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By this knowledge, commerce is animated, and there has sprung up a spirit of emulation, and industry, worthy of rational beings.These are the produce of this enlightened age; but the cruelty of punishments, and the irregularity of proceeding in criminal cases, so principal a part of the legislation, and so much neglected throughout Europe, has hardly ever been called in question.
In political arithmetic, it is necessary to substitute a calculation of probabilities, to mathematical exactness.
That force, which continually impels us to our own private interest, like gravity, acts incessantly, unless it meets with an obstacle to oppose it.
But it was not sufficient only to establish this deposite; it was also necessary to defend it from the usurpation of each individual, who will always endeavour to take away from the mass, not only his own portion, but to encroach on that of others.
Some motives, therefore, that strike the senses, were necessary to prevent the despotism of each individual from plunging society into its former chaos.
It is upon this then, that the sovereign's right to punish crimes is founded; that is, upon the necessity of defending the public liberty, entrusted to his care, from the usurpation of individuals; and punishments are just in proportion, as the liberty, preserved by the sovereign, is sacred and valuable. All punishments, which exceed the necessity of preserving this bond, are in their nature unjust. Therefore there ought to be a fixed proportion between crimes and punishments.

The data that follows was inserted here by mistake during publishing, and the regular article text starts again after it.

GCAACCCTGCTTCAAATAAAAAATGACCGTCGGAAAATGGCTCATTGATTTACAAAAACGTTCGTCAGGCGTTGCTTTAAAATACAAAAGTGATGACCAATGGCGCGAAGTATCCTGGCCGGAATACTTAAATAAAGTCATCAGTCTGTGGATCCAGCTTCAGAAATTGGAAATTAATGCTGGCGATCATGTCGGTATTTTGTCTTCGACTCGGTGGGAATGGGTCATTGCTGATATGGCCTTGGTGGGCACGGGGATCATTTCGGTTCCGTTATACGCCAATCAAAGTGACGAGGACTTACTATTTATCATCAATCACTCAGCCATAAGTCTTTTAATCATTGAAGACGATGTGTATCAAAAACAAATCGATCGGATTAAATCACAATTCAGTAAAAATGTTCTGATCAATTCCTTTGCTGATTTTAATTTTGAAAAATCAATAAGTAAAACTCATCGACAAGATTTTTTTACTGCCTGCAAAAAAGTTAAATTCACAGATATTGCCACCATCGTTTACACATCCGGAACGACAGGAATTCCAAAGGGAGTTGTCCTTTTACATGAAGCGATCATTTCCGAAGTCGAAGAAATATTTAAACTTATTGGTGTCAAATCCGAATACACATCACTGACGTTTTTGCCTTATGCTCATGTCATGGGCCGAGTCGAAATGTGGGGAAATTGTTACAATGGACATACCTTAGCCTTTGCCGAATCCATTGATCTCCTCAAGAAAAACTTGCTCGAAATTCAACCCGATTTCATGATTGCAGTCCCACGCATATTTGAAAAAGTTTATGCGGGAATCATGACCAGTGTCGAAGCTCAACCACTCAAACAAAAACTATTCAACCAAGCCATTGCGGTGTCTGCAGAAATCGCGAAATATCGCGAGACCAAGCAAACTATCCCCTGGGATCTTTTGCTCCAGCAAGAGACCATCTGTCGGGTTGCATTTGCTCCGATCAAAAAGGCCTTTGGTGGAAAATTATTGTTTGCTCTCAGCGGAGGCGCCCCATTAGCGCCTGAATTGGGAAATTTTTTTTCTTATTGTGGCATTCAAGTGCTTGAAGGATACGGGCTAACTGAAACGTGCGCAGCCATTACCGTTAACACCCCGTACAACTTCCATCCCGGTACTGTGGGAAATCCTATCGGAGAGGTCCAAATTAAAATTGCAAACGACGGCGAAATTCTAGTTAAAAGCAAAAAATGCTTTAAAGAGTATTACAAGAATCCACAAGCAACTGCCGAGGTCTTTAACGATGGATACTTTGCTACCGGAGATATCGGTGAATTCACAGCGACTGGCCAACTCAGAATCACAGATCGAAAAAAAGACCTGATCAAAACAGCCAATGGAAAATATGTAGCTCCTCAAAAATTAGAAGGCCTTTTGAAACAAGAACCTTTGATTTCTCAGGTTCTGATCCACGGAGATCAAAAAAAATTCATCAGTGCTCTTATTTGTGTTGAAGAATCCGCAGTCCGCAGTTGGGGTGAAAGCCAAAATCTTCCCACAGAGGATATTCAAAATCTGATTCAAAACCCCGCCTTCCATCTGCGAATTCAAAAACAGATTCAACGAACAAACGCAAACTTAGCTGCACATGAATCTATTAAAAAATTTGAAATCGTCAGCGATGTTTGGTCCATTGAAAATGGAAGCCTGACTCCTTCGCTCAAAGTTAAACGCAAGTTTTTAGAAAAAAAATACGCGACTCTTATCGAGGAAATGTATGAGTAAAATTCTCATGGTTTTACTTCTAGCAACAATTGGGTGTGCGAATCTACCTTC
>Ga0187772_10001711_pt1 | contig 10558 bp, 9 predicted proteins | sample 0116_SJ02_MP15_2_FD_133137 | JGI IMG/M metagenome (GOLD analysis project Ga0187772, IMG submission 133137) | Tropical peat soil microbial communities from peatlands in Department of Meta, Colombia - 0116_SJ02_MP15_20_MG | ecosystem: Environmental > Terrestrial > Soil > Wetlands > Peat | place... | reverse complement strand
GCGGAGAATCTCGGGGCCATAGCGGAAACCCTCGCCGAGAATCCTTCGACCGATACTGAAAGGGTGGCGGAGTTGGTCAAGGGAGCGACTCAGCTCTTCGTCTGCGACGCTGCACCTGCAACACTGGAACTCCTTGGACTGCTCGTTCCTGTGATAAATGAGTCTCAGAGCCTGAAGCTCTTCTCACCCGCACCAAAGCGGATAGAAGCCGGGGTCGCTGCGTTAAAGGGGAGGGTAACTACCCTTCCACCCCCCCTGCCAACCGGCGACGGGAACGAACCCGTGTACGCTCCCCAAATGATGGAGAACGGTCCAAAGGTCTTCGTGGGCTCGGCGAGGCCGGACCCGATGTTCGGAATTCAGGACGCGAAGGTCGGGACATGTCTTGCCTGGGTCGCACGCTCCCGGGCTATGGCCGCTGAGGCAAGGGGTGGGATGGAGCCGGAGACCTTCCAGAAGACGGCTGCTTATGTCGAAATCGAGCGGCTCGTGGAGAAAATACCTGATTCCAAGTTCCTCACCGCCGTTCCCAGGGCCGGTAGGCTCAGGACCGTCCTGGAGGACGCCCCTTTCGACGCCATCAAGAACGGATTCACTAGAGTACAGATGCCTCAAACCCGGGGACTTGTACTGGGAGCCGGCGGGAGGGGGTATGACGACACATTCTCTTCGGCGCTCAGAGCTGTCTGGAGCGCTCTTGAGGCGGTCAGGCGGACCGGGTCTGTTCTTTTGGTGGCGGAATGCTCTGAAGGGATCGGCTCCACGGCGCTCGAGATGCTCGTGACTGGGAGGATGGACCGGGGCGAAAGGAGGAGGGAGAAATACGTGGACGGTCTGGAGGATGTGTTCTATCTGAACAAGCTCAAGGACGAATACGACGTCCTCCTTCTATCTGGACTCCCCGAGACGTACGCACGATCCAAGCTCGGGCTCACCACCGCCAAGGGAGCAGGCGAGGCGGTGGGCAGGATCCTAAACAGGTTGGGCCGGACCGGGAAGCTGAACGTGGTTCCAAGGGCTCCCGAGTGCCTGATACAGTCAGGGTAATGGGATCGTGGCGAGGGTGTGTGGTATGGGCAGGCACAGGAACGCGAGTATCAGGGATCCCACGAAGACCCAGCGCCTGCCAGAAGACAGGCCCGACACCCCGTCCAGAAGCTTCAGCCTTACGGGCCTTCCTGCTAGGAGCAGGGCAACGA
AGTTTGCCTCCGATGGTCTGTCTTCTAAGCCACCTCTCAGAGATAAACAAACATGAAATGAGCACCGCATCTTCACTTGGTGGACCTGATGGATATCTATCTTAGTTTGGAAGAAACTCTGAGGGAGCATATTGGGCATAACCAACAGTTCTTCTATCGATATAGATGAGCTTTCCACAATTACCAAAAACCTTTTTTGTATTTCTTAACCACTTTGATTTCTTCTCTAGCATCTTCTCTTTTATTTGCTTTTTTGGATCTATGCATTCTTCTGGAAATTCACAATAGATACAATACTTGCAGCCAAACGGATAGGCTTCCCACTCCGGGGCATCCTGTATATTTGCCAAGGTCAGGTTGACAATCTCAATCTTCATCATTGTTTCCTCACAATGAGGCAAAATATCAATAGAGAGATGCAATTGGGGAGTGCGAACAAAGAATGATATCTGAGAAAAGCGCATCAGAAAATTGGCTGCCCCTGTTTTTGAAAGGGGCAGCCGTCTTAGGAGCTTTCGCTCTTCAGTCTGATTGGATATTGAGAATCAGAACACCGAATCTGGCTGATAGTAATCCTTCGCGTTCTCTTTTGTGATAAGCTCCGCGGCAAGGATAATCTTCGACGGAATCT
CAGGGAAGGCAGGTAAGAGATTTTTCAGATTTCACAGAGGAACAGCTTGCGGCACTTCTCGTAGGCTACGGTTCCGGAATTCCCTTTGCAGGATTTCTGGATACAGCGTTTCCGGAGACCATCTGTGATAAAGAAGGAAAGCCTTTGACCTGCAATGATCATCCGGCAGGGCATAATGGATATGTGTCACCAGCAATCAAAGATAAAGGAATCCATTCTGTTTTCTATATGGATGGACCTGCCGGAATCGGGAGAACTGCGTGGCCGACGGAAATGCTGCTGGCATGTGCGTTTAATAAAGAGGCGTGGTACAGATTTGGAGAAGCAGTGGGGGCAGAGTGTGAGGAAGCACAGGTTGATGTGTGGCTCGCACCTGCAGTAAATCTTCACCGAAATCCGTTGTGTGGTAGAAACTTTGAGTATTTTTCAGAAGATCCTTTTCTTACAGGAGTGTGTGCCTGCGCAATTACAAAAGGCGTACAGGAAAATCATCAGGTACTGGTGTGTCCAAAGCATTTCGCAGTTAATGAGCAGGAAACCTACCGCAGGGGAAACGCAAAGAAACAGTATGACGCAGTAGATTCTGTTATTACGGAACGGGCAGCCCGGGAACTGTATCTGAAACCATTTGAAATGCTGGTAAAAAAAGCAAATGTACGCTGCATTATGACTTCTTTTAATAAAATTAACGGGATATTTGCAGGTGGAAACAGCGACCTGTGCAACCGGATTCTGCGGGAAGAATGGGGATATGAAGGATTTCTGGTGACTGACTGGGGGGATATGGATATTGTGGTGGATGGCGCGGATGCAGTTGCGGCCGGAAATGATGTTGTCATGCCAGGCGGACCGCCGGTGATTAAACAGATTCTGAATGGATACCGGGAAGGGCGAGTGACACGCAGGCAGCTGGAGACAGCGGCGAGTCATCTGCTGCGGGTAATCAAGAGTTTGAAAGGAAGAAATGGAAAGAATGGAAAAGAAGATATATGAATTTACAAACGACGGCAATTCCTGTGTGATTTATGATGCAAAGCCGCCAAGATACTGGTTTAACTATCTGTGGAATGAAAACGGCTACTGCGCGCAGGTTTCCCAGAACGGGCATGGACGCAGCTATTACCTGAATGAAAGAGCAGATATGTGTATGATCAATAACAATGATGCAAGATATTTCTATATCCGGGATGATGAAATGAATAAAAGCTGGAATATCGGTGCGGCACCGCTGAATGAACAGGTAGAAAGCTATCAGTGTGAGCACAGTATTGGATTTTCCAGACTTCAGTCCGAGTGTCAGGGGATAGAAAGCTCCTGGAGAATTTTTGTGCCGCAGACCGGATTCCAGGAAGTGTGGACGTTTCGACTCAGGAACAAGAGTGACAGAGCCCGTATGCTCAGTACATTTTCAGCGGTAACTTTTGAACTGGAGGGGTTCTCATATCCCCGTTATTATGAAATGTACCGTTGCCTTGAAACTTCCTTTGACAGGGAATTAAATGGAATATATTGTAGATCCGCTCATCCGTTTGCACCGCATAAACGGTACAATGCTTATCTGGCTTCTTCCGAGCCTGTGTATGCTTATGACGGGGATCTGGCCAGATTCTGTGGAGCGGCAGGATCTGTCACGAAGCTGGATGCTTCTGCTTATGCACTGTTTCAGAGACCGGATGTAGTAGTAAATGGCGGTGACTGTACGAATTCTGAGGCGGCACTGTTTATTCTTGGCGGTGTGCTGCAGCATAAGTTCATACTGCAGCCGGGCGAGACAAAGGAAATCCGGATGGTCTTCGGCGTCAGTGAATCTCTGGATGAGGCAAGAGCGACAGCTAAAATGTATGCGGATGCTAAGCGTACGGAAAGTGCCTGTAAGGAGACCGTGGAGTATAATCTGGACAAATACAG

It is impossible to prevent entirely all the disorders which the passions of mankind cause in society.But men generally abandon the care of their most important concerns to the uncertain prudence and discretion of those, whose interest it is to reject the best, and wisest institutions; and it is not till they have been led into a thousand mistakes in matters, the most essential to their lives and liberties, and are weary of suffering, that they can be induced to apply a remedy to the evils, with which they are oppressed.It is then they begin to conceive, and acknowledge the most palpable truths, which, from their very simplicity, commonly escape vulgar minds, incapable of analysing objects, accustomed to receive impressions without distinction, and to be determined rather by the opinions of others, than by the result of their own examination.If we look into history we shall find, that laws, which are, or ought to be, conventions between men in a state of freedom, have been, for the most part, the work of the passions of a few, or the consequences of a fortuitous, or temporary necessity; not dictated by a cool examner of human nature, who knoew how to collect in one point, the actions of a multitude, and had this only end in view, the greatest happiness of the greatest number.Happy are those few nations, who have not waited, till the slow succession of human vicissitudes, should, from the extremity of evil, produce a transition to good; but, by prudent laws, have facilitated the progress from one to the other!The legislator acts, in this case, like a skilful architect, who endeavors to counteract the force of gravity, by combining the circumstances which may contribute to the strength of his edifice. Even amongst the motives which incite men to acts of religion, the invisible legislator has ordained rewards and punishments.From a partial distribution of these, will arise that contradiction, so little observed, because so common; I mean, that of punishing by the laws, the crimes which the laws have occasioned. .) From the foregoing considerations it is evident, that the intent of punishments, is not to torment a sensible being, nor to undo a crime already committed.Can the groans of a tortured wretch recall the time past, or reverse the crime he has committed? .) The course of my ideas has carried me, away from my subject, to the elucidation of which I now return.The end of punishment, therefore, is no other, than to prevent the criminal from doing further injury to society, and to prevent others from committing the like offence. .) The more immediately after the commission of a crime, a punishment is inflicted, the more just and useful it will be. .) An immediate punishment is more useful; because the smaller the interval of time between the punishment and the crime, the stronger and more lasting will be the association of the two ideas of Crime and Punishment; so that they may be considered, one as the cause, and the other as the unavoidable and necessary effect. Crimes are more effectually prevented by the certainty, than the severity of punishment.And how great are the obligations due from mankind to that philosopher, who from the obscurity of his closet, had the courage to scatter amongst the multitude, the seeds of useful truths, so long unfruitful!The art of printing has diffused the knowledge of those philosophical truths, by which the relations between sovereigns and their subjects, and between nations, are discovered.